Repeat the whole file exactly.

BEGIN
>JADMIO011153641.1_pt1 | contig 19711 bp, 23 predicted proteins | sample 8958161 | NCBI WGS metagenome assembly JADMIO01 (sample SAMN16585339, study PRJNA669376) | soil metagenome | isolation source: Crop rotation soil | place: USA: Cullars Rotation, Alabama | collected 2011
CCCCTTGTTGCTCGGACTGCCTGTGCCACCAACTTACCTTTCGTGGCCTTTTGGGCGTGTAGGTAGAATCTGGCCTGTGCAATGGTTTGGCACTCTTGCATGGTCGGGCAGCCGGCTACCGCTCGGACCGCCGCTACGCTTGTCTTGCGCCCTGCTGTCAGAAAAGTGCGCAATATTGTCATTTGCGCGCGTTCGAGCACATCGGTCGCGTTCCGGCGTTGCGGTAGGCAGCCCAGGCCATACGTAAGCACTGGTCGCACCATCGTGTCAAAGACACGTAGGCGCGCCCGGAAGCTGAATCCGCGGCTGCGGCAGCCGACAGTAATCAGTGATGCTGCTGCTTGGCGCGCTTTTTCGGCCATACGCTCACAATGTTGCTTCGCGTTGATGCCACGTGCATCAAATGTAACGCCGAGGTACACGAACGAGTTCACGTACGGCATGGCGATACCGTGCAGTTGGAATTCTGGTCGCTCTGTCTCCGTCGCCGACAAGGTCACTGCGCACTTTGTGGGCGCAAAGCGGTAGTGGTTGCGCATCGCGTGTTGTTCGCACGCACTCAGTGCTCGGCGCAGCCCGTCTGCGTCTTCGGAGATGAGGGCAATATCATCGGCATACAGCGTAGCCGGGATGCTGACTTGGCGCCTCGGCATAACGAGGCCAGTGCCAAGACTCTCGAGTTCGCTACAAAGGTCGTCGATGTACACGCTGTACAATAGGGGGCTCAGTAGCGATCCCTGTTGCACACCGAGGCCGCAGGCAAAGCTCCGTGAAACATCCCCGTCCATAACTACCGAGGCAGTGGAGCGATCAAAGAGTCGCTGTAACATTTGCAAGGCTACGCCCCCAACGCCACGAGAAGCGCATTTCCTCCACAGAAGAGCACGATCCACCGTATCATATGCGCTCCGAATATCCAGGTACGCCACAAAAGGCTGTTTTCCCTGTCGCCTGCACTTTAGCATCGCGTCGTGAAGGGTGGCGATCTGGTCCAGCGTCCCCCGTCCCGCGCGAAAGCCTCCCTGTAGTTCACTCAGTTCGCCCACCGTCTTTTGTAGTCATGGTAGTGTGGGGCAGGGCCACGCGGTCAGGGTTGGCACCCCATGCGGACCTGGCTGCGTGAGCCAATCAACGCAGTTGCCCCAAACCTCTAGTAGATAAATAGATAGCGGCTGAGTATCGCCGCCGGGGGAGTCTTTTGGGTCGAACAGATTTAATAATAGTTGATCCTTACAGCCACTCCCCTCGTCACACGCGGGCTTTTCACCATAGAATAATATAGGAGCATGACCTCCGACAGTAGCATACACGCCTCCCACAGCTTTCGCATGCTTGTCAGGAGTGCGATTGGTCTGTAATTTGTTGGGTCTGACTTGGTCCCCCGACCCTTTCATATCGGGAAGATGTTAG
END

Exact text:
>JADMIO011153641.1_pt1 | contig 19711 bp, 23 predicted proteins | sample 8958161 | NCBI WGS metagenome assembly JADMIO01 (sample SAMN16585339, study PRJNA669376) | soil metagenome | isolation source: Crop rotation soil | place: USA: Cullars Rotation, Alabama | collected 2011
CCCCTTGTTGCTCGGACTGCCTGTGCCACCAACTTACCTTTCGTGGCCTTTTGGGCGTGTAGGTAGAATCTGGCCTGTGCAATGGTTTGGCACTCTTGCATGGTCGGGCAGCCGGCTACCGCTCGGACCGCCGCTACGCTTGTCTTGCGCCCTGCTGTCAGAAAAGTGCGCAATATTGTCATTTGCGCGCGTTCGAGCACATCGGTCGCGTTCCGGCGTTGCGGTAGGCAGCCCAGGCCATACGTAAGCACTGGTCGCACCATCGTGTCAAAGACACGTAGGCGCGCCCGGAAGCTGAATCCGCGGCTGCGGCAGCCGACAGTAATCAGTGATGCTGCTGCTTGGCGCGCTTTTTCGGCCATACGCTCACAATGTTGCTTCGCGTTGATGCCACGTGCATCAAATGTAACGCCGAGGTACACGAACGAGTTCACGTACGGCATGGCGATACCGTGCAGTTGGAATTCTGGTCGCTCTGTCTCCGTCGCCGACAAGGTCACTGCGCACTTTGTGGGCGCAAAGCGGTAGTGGTTGCGCATCGCGTGTTGTTCGCACGCACTCAGTGCTCGGCGCAGCCCGTCTGCGTCTTCGGAGATGAGGGCAATATCATCGGCATACAGCGTAGCCGGGATGCTGACTTGGCGCCTCGGCATAACGAGGCCAGTGCCAAGACTCTCGAGTTCGCTACAAAGGTCGTCGATGTACACGCTGTACAATAGGGGGCTCAGTAGCGATCCCTGTTGCACACCGAGGCCGCAGGCAAAGCTCCGTGAAACATCCCCGTCCATAACTACCGAGGCAGTGGAGCGATCAAAGAGTCGCTGTAACATTTGCAAGGCTACGCCCCCAACGCCACGAGAAGCGCATTTCCTCCACAGAAGAGCACGATCCACCGTATCATATGCGCTCCGAATATCCAGGTACGCCACAAAAGGCTGTTTTCCCTGTCGCCTGCACTTTAGCATCGCGTCGTGAAGGGTGGCGATCTGGTCCAGCGTCCCCCGTCCCGCGCGAAAGCCTCCCTGTAGTTCACTCAGTTCGCCCACCGTCTTTTGTAGTCATGGTAGTGTGGGGCAGGGCCACGCGGTCAGGGTTGGCACCCCATGCGGACCTGGCTGCGTGAGCCAATCAACGCAGTTGCCCCAAACCTCTAGTAGATAAATAGATAGCGGCTGAGTATCGCCGCCGGGGGAGTCTTTTGGGTCGAACAGATTTAATAATAGTTGATCCTTACAGCCACTCCCCTCGTCACACGCGGGCTTTTCACCATAGAATAATATAGGAGCATGACCTCCGACAGTAGCATACACGCCTCCCACAGCTTTCGCATGCTTGTCAGGAGTGCGATTGGTCTGTAATTTGTTGGGTCTGACTTGGTCCCCCGACCCTTTCATATCGGGAAGATGTTAG